On entry
   R0 = device number (bits 0-23) and flags (bits 24-31) :
         bit 24-28  Reserved, must be 0
         bit 29 = Return IRQ enable/disable routine details
         bit 30 = Register subchain handler
         bit 31 = Pass on to earlier registrants if not claimed
   R1 = pointer to device driver routine
   R2 = workspace parameter to pass in R12 when driver is called
   R3 = address of interrupt status byte for special handlers
   R4 = mask value for interrupt status byte for special handlers
On exit
   R0, R3, R4 preserved
   R1, R2 preserved if R0 bit 29 clear on entry
   R1 = pointer to routine to call to enable/disable device IRQ if R0
         bit 29 set on entry
   R2 = workspace parameter for routine to enable/disable device IRQ if R0
         bit 29 set on entry

This SWI is used to register device drivers with the Core IRQ handler. The flags set on the device number have the following purpose :

  • Bit 31 ('Pass on')
    If set, the driver registered may ignore the interrupt and return with MOV pc,lr. If they do this, the previous registrant will be called. The driver may accept the interrupt by claiming the call, returning by pulling the return address from the stack. If clear, the driver always claims the call, whether they exit by MOV pc,lr or by pulling the return address from the stack.
    This is useful for devices which share interrupt lines on the controller.
  • Bit 30 ('Sub-chain')
    This bit is intended for specialist use in order to register a special 'subchain' handler.
    If clear, the behaviour is unchanged from that described within the PRMs (with the exception of other flag bits). If set, the address supplied in R2 is the head of the sub-chain list. Once a sub-chain has been registered with the Core IRQ driver, all registrants on that vector will be added to the sub-chain. The Sub-chain indicates that the device is special and that R3 and R4 should be used as described within the PRMs.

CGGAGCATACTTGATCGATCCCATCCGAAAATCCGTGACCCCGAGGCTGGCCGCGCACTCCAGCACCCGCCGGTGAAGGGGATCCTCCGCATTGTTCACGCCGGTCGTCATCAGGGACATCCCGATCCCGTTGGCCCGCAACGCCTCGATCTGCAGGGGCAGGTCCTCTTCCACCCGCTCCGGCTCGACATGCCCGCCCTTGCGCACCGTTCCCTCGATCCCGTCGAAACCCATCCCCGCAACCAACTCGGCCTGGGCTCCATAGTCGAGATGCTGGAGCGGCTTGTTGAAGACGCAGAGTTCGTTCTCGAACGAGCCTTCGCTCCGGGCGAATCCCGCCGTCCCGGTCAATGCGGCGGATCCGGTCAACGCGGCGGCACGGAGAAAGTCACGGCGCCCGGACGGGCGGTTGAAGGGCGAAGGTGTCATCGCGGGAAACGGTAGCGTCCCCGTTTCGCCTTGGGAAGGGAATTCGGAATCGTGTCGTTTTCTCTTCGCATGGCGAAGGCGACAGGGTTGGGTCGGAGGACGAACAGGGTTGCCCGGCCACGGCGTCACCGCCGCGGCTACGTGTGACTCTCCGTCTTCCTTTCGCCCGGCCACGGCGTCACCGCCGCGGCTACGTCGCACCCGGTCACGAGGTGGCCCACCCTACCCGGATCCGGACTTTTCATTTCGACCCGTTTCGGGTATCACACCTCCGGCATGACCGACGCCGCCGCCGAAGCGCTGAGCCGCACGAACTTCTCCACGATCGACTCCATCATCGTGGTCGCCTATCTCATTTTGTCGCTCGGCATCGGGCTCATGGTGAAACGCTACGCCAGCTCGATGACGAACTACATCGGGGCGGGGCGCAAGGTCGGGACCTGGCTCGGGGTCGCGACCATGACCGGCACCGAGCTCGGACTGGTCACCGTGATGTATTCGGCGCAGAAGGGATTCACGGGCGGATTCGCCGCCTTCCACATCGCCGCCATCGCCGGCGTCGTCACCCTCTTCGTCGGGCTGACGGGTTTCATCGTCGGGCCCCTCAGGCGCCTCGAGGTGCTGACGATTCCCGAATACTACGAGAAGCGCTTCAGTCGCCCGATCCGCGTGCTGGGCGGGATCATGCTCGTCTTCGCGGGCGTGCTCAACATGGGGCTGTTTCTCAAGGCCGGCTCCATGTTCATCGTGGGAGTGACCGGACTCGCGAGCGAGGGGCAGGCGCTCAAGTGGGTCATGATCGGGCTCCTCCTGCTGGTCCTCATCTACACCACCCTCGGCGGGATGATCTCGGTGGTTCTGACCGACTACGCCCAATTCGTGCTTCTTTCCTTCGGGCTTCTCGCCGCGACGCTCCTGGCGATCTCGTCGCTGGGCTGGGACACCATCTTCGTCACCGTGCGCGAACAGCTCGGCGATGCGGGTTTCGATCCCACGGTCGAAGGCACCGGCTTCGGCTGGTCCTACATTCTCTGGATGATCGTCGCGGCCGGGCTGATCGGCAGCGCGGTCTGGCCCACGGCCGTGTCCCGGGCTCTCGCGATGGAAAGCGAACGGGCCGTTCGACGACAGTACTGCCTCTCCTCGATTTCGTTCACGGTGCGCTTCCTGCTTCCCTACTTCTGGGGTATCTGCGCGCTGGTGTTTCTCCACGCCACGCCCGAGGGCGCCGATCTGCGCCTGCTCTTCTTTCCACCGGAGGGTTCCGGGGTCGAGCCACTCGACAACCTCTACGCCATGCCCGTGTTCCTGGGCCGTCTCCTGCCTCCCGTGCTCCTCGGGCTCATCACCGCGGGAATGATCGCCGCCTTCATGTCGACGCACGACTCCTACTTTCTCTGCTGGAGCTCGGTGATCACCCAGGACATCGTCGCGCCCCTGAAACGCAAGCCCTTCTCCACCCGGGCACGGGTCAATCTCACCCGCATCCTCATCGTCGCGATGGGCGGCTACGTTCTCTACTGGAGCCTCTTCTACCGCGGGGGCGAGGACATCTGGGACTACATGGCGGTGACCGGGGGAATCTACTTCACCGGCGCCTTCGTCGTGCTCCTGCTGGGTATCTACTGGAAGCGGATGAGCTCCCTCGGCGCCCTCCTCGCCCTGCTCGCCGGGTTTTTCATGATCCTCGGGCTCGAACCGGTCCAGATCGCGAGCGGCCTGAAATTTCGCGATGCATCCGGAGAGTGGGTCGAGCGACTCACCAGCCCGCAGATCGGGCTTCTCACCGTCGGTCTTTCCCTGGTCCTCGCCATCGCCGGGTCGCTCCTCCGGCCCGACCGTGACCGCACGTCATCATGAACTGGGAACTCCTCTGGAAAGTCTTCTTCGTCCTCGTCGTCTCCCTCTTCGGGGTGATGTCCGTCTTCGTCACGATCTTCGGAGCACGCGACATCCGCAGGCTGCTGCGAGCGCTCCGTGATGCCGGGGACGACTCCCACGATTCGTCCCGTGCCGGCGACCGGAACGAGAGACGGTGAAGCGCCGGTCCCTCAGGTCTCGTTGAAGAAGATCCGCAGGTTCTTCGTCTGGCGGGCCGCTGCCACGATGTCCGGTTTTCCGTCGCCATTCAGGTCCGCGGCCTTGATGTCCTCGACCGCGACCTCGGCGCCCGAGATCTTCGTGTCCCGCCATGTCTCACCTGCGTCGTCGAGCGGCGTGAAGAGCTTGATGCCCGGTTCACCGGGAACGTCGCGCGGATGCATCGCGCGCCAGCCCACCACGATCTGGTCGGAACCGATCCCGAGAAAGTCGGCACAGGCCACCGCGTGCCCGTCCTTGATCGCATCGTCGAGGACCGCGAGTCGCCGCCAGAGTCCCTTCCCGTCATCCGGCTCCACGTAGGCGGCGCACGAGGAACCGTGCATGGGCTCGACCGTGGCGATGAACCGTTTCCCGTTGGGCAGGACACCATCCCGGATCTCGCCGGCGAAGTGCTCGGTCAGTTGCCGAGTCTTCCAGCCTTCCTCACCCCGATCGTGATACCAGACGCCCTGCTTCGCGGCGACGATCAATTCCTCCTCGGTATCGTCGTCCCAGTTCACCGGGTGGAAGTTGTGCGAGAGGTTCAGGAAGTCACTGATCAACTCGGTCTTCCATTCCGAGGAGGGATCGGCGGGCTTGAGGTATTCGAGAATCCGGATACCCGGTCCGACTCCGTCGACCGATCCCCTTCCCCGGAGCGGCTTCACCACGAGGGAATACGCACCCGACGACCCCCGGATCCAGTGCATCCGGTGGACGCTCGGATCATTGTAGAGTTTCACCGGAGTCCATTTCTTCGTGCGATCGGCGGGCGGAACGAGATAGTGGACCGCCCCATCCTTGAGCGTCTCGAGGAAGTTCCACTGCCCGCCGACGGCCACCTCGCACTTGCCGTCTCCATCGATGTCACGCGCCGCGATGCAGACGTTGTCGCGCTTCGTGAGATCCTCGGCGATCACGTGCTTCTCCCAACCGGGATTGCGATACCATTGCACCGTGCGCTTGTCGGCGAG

The address supplied in R1 will be called to perform the despatch. If the value in R1 is 0, the default despatch routine will be used. On IOMD systems, this interface is reserved for use by the Podule Manager (although it is currently implemented within the IRQ handler module).
    Other systems may provide similar implementations for their expansion hardware management modules. Contact your supplier for more details on the implementation of expansion management modules.
  • Bit 29 ('Return IRQ enable/disable details')
    If clear, R1 and R2 are preserved on exit from this SWI. If set, R1 and R2 contain a pointer to the routine to enable or disable IRQs within the controllers for a device, and the workspace parameter.
On entry
   R0 = device number, bit 31 set to disable or clear to enable
   R12 = workspace parameter supplied in R2
On exit
   R0 preserved
   R1-R3 corrupt

Not all devices can be enabled and disabled for all IRQ controllers. Consult your hardware for specific details.

Note about special handlers: Although the definition of R3 and R4 is that a byte is referenced, it is dependant on the Core IRQ handler (or sub-chain handler) whether the memory will be accessed with a byte, half-word or word access. Consult the documentation for the hardware specific core IRQ handler.

Deregistering a device driver

Deregistration of a device driver is performed with OS_ReleaseDeviceVector, using the interface provided in PRM1-123. The device number supplied in R0 has been extended to include a number of flags.

On entry
   R0 = device number (bits 0-23) and flags (bits 24-31) :
         bit 24-28  Reserved, must be 0
         bit 29 = Ignored
         bit 30 = De-register subchain handler
         bit 31 = Ignored
   R1 = pointer to device driver routine
   R2 = workspace parameter to pass in R12 when driver is called
   R3 = address of interrupt status byte for special handlers
   R4 = mask value for interrupt status byte for special handlers
On exit
   R0-R4 preserved

This SWI is used to remove a device handler from the list. The parameters supplied must match those given on registration.

Bit 30 is used to remove the top-level sub-chain handler. It is reserved for use by expansion hardware management modules.

Re-registering device drivers

If the core IRQ module is restarted (or replaced) it will be necessary for devices to re-register themselves. Device drivers must watch for Service_DeviceRegister, documented below, and re-register them device claims appropriately.